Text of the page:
The threshold current density of these blue-emitters is strongly dependent on the lasing wavelength (see figure 2). At longer wavelengths the threshold current density is higher because the additional indium content in the InGaN quantum wells that is required to increase the lasing wavelength also produces dislocations in the epilayers. However, these problems can be addressed by modifying the growth conditions and the device structure, which has allowed Nichia to extend the emission wavelength and make lasers that it describes as aquamarine. These efforts have produced 5 mW room-temperature emission at 482 nm, which is believed to be the longest wavelength ever reported for III-V GaN current-injection laser diodes.

Nichia is also continuing to develop its violet laser diodes operating at 400-410 nm, and is focusing on increasing the output power of these devices so that they are suitable for high-speed recording in high-density optical-disk systems and industrial applications. The company has already fabricated single-transverse-mode 405 nm lasers producing 200 mW at room temperature, and will release a commercial version of this device next year. These diodes can operate at up to 80 °C, and were lifetime-tested at this temperature when delivering 160 mW output in pulsed-mode (a 30 ns pulse width and a 50% duty cycle). This examination revealed a steady degradation in the operating current, which increased by typically 7-8% over 1000 h.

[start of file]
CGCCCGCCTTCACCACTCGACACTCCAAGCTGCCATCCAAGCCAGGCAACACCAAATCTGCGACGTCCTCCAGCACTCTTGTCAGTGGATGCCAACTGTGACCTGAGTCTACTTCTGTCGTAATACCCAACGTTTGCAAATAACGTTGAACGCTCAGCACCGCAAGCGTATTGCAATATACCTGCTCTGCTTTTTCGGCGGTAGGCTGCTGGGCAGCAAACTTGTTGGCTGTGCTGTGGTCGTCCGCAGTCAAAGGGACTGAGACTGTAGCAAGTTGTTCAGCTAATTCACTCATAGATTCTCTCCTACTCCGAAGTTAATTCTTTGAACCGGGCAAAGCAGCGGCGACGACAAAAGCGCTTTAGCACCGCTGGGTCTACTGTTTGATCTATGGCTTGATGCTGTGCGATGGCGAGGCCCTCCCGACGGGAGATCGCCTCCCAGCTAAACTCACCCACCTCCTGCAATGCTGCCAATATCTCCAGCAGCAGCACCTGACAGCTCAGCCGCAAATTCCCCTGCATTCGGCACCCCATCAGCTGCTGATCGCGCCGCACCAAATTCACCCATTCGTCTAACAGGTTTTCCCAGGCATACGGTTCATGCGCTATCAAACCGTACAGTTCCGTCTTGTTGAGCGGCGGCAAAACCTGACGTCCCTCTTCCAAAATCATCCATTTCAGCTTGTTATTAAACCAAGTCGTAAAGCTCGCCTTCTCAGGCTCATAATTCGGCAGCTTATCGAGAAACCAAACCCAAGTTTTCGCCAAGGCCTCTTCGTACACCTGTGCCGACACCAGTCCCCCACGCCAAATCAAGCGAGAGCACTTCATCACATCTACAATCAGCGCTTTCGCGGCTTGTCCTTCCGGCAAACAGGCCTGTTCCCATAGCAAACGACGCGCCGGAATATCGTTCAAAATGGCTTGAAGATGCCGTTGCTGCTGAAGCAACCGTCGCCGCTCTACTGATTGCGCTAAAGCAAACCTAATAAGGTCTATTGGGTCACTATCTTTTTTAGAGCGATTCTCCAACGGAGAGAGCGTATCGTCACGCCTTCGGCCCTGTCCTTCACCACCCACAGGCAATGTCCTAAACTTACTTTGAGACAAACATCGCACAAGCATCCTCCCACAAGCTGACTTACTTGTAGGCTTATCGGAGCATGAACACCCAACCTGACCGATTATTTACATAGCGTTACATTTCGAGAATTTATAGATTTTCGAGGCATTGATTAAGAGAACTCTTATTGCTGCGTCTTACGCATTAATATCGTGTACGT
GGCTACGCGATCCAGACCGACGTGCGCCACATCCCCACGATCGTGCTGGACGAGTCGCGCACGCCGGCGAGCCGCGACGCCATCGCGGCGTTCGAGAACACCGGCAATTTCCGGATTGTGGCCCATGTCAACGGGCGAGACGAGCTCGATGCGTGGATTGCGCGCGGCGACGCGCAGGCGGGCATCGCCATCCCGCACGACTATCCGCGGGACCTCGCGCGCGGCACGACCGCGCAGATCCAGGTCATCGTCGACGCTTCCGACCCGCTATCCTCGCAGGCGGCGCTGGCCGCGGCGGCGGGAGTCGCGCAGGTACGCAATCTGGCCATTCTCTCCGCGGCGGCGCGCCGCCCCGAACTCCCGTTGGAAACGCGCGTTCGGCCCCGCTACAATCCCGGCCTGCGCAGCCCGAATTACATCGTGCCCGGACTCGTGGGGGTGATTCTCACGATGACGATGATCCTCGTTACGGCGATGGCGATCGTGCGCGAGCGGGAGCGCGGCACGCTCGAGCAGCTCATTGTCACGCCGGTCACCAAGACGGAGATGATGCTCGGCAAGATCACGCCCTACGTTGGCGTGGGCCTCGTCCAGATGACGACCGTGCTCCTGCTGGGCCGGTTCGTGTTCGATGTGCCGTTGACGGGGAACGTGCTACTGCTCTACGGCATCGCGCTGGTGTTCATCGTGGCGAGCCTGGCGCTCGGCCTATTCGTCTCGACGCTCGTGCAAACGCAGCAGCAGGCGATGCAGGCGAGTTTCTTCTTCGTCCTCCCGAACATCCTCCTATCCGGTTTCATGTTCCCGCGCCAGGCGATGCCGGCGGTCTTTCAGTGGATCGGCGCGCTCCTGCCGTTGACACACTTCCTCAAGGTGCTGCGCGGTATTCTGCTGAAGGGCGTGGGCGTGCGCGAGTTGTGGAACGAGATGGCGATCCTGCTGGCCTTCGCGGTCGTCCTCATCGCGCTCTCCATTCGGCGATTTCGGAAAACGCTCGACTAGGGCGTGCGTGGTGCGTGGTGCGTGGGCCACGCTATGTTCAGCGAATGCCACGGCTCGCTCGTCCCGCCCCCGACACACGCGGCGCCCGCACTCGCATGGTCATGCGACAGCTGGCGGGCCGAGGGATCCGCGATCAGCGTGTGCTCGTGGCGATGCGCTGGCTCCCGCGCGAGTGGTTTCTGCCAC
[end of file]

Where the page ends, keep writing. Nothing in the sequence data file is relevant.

The company has also built multimode versions of the violet-emitting devices that are targeting industrial applications such as the processing of printed-circuit boards. These lasers have 7 × 1 μm apertures and also show a steady degradation of the operating current when subjected to a lifetime test. In this case the diodes showed a typical increase in operating current of 20% over the 3000 h of operation.

Nichia s development program for high-power laser diodes emitting in the ultraviolet, violet, blue and aquamarine has equipped the company with a portfolio of devices delivering between tens and hundreds of milliwatts. And while the Japanese outfit will expect to reap the rewards of a ramp in sales of consumer electronics deploying 405 nm emitters, the company is also now in the position to chase business from many other types of application.